While the military’s confrontation with the juvenile Destoroyahs is blemished by inconsistent effects, this tense set piece is a good reminder of how terrifying kaijū encounters can be when shown on a smaller scale. Other positives: Burning Godzilla is a touchstone in “Goji” designs, the Hong Kong sequence boasts immaculate city miniatures, and Godzilla’s inevitable meltdown sears itself into brains all thanks to a potent blend of suitmation and visual effects. Watching Godzilla’s body dissolve in real time is haunting, to say the least.
With the stage set, the executor chosen, and the risks of failure acknowledged, the movie mostly delivers as promised. The hyped brawl between the titular titans ends a great deal sooner than expected, and Destoroyah winds up dead before it can pull the plug on Godzilla. The monsters’ conflict is hurried along so that Godzilla’s passing can have priority. Before self-destruction begins, there is the soul-crushing reunion as well as the goodbye between parent and child. The Heisei output largely shied away from anthropomorphizing these creatures like in past movies, but even in their more pure and animalistic states, the emotion is undeniable. Godzilla’s mournful roar courses through everyone. The monster’s final moments on Earth are so poignant that they make everything else seem unimportant. Life comes to a standstill as the wonder that is Godzilla fades away, leaving a world it didn’t belong in anymore. Okawara outdid himself with this masterly directed scene, and the one immediately after it is all the solace a heartbroken “G” fan could ask for.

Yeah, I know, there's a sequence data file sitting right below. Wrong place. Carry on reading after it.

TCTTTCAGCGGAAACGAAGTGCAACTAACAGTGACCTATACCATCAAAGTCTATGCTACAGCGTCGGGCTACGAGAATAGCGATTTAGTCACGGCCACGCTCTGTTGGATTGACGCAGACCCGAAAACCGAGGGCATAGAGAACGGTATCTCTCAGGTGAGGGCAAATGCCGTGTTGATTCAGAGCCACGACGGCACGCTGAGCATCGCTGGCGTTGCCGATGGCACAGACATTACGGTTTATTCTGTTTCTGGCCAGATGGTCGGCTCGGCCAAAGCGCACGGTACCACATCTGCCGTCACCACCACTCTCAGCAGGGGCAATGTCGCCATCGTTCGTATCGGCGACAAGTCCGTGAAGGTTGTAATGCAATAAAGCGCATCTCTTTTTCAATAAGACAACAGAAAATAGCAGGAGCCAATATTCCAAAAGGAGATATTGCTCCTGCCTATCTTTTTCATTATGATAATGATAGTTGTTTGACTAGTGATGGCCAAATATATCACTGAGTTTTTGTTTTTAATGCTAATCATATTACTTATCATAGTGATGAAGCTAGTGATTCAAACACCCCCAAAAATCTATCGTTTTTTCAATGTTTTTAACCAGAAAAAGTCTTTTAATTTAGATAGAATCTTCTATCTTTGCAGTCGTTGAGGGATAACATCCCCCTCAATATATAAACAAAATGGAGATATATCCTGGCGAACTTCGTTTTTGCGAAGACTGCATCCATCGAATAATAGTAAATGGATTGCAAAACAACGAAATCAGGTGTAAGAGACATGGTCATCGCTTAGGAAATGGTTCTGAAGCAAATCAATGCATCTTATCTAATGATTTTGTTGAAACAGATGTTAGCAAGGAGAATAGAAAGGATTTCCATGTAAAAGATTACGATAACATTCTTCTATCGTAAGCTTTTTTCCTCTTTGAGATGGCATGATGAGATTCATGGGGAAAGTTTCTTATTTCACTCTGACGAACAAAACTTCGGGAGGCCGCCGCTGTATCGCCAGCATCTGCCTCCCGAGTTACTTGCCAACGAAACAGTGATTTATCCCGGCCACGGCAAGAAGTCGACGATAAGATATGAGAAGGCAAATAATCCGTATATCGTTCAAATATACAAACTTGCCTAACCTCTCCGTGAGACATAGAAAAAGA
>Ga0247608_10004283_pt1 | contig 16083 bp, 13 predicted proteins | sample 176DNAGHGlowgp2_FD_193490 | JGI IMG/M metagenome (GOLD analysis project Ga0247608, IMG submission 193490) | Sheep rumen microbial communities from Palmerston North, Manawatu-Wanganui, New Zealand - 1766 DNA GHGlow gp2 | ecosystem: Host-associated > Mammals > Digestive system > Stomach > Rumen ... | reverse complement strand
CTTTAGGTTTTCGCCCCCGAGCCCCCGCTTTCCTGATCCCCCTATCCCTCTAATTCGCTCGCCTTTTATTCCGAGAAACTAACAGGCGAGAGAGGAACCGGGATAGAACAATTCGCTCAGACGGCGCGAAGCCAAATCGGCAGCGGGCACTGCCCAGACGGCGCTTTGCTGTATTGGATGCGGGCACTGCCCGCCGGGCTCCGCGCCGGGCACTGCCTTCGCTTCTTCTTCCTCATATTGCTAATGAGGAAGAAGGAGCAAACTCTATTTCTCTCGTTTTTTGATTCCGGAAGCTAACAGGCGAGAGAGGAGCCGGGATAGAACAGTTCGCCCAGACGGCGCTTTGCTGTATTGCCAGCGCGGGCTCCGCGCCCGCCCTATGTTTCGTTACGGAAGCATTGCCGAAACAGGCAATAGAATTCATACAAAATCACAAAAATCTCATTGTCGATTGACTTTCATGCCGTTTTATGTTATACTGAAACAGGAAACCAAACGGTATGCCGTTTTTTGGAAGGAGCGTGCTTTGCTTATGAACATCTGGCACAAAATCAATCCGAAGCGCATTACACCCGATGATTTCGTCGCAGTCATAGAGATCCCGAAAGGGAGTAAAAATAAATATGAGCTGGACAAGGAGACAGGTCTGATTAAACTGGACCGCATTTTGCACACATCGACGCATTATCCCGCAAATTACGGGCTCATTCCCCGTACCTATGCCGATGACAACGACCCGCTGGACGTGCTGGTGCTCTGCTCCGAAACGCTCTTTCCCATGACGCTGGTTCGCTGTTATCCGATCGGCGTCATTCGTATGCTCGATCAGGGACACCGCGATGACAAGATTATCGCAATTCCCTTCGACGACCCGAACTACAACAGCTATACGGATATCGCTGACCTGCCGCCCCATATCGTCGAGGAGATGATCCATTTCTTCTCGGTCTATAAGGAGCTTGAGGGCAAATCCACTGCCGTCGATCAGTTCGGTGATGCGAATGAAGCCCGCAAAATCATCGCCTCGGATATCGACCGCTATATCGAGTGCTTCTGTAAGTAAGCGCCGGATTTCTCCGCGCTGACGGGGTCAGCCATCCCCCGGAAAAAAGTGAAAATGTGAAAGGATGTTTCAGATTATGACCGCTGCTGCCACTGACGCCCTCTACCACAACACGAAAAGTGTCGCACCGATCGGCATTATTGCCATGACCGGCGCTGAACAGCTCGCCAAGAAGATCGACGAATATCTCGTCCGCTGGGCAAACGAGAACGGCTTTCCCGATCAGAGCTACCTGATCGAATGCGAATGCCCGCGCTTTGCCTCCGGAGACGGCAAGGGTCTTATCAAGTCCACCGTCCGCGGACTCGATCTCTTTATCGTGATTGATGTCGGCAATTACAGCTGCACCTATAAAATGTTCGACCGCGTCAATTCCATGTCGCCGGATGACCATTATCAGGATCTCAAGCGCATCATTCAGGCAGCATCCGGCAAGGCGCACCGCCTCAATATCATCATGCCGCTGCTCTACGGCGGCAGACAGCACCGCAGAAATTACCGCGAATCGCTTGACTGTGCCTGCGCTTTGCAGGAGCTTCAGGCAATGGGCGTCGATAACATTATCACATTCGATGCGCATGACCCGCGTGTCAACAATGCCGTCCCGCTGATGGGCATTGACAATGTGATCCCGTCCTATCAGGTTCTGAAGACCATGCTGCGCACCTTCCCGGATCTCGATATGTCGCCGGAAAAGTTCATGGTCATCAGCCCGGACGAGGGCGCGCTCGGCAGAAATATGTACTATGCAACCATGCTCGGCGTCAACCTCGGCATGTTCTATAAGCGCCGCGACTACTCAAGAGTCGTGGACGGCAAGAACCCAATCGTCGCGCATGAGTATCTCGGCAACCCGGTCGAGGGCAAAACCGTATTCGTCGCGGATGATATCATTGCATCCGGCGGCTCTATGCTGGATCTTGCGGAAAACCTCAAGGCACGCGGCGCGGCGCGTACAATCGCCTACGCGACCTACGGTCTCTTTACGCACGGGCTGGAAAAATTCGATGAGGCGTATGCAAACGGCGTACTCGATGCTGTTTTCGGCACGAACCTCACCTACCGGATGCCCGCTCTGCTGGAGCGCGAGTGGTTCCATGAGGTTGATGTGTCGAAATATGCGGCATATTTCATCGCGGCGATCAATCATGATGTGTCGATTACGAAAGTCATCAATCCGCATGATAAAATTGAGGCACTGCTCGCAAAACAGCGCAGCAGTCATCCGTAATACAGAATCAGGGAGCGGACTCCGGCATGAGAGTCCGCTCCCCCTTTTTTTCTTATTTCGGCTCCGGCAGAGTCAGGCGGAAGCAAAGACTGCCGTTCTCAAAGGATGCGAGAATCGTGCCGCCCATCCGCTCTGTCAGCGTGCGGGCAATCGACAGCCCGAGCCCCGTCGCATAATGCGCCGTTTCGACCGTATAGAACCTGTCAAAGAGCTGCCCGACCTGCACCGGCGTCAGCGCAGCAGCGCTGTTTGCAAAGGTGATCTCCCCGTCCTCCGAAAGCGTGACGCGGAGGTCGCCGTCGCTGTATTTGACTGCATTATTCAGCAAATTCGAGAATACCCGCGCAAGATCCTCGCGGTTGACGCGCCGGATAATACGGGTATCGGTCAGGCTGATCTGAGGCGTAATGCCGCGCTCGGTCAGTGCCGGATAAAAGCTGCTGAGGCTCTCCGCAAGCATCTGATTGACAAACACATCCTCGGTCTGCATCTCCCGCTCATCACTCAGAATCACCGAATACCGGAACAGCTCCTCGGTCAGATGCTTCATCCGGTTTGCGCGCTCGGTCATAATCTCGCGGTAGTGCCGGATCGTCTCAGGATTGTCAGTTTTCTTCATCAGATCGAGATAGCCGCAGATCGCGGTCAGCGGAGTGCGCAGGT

Godzilla vs. Destoroyah is one hell of a way to send a beloved icon into the sweet hereafter. Toho’s elegy for Godzilla may come across as deceitful; only a few years later was Godzilla shown crushing New York City, and then starring in a brand-new strand of Japanese movies. Yet after spending a good portion of its life as a walking symbol for Japan’s fears and frustrations, Godzilla’s death was necessary if there was to be a future for the distinguished monster.
Horrors Elsewhere is a recurring column that spotlights a variety of movies from all around the globe, particularly those not from the United States. Fears may not be universal, but one thing is for sure — a scream is understood, always and everywhere.